- Introduced some interactivity. Wistia reported that video thumbnails in email can increase clickthrough rate by up to 40%. So we included a thumbnail with some added interactivity using our faux video technique.
If we’re being totally honest here, too, we wanted to create something that we could have fun creating. You produce your best work when the whole team is enjoying what they’re doing!
How did this email do?
You could say we… hit the right note. 😉 We saw a 440% increase in click-through rate compared to the Thanksgiving themed email we sent the month before! Clearly something in this email struck a chord with our audience.
Beyond the email, the video itself was our 9th most viewed video in 2020. Which is incredible, considering we launched it on December 23rd—right at the end of the year.
Final thoughts: lessons learned
We’ve learned that customer and subscriber appreciation emails do have a place in our email marketing strategy, as they do yours! Creating great customer appreciation emails come down to really understanding your audience and knowing what will resonate most with them. And a healthy dose of empathy.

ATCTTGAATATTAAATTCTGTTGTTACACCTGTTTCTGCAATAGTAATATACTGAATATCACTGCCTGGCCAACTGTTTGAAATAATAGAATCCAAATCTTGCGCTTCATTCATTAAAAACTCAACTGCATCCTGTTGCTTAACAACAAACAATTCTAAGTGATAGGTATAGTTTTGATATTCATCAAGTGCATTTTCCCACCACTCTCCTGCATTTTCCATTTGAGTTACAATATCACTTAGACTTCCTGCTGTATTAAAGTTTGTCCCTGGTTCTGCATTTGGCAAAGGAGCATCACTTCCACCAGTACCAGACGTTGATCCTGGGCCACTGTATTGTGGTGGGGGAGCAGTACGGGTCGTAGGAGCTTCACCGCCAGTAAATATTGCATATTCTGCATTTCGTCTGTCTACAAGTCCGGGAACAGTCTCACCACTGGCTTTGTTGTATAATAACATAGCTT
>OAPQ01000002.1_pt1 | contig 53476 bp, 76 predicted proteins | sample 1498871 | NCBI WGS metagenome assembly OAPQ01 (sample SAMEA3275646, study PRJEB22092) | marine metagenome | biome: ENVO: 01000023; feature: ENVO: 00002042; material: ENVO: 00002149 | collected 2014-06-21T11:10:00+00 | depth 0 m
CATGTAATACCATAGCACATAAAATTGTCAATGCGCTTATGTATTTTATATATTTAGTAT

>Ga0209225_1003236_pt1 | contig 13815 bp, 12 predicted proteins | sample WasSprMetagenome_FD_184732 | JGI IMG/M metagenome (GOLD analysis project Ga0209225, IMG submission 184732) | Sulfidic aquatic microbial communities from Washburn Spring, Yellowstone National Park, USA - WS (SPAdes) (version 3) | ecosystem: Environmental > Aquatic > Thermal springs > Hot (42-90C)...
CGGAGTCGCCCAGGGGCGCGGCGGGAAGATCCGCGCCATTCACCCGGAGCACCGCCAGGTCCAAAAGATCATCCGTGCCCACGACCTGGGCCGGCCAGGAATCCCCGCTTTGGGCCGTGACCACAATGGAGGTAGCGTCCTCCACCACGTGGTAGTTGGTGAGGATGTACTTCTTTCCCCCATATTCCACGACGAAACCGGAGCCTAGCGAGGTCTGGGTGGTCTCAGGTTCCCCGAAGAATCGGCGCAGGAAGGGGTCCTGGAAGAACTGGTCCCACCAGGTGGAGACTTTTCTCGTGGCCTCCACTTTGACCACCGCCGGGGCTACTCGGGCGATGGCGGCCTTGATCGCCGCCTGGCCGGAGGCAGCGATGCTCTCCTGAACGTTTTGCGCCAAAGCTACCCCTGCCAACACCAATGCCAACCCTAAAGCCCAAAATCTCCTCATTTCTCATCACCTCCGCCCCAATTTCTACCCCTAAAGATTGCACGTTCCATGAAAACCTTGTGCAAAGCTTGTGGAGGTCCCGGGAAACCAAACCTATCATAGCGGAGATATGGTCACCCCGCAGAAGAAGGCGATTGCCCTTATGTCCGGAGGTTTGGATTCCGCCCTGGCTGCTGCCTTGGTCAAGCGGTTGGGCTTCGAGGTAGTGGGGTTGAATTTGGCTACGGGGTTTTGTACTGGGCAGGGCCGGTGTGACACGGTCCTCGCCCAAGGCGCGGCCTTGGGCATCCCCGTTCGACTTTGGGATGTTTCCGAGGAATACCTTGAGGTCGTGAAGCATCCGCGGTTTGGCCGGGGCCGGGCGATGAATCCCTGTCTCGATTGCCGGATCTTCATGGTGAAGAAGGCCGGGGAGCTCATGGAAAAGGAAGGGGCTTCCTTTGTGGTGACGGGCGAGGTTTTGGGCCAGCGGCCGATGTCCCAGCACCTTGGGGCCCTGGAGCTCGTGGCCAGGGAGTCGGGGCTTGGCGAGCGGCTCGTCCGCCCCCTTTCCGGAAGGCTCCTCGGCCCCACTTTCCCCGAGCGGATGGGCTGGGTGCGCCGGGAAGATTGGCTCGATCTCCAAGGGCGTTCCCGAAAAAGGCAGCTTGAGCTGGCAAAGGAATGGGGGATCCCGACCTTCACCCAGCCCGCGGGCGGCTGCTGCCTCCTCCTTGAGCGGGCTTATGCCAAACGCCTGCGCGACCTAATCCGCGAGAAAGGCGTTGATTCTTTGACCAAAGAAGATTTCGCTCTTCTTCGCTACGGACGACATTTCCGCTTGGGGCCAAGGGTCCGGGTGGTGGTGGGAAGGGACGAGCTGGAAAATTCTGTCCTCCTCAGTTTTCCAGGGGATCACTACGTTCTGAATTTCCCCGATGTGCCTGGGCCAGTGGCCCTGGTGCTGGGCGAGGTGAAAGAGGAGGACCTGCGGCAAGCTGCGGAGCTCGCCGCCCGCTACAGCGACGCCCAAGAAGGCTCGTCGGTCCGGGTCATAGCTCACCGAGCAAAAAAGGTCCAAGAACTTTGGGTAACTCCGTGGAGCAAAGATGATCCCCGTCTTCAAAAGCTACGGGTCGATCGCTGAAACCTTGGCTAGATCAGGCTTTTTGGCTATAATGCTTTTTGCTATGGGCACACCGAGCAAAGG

For us, it was more than just saying, “Thanks!” By speaking our audience’s language—email geek to email geek—we connected with the email community and proved it in a heartfelt and vulnerable way.
It’s also important to know that the value of a well-crafted appreciation email can go beyond quantitative feedback (open and click-through rates). The most valuable metric for us has been more qualitative; direct feedback from subscribers and customers really validated our reasoning to send the email in December.
We got a lot of replies to our email with comments such as “very different and a great way to stand out amongst the hundreds of end of year emails” and “I needed to hear that!”
And we received some fantastic comments on Twitter:
— Stefani Read (@Stef_Read) December 23, 2020
— Rodrigo Santander (@Ro_Santander) December 23, 2020
Have you seen any great examples of customer or subscriber appreciation emails? We’d love to see them!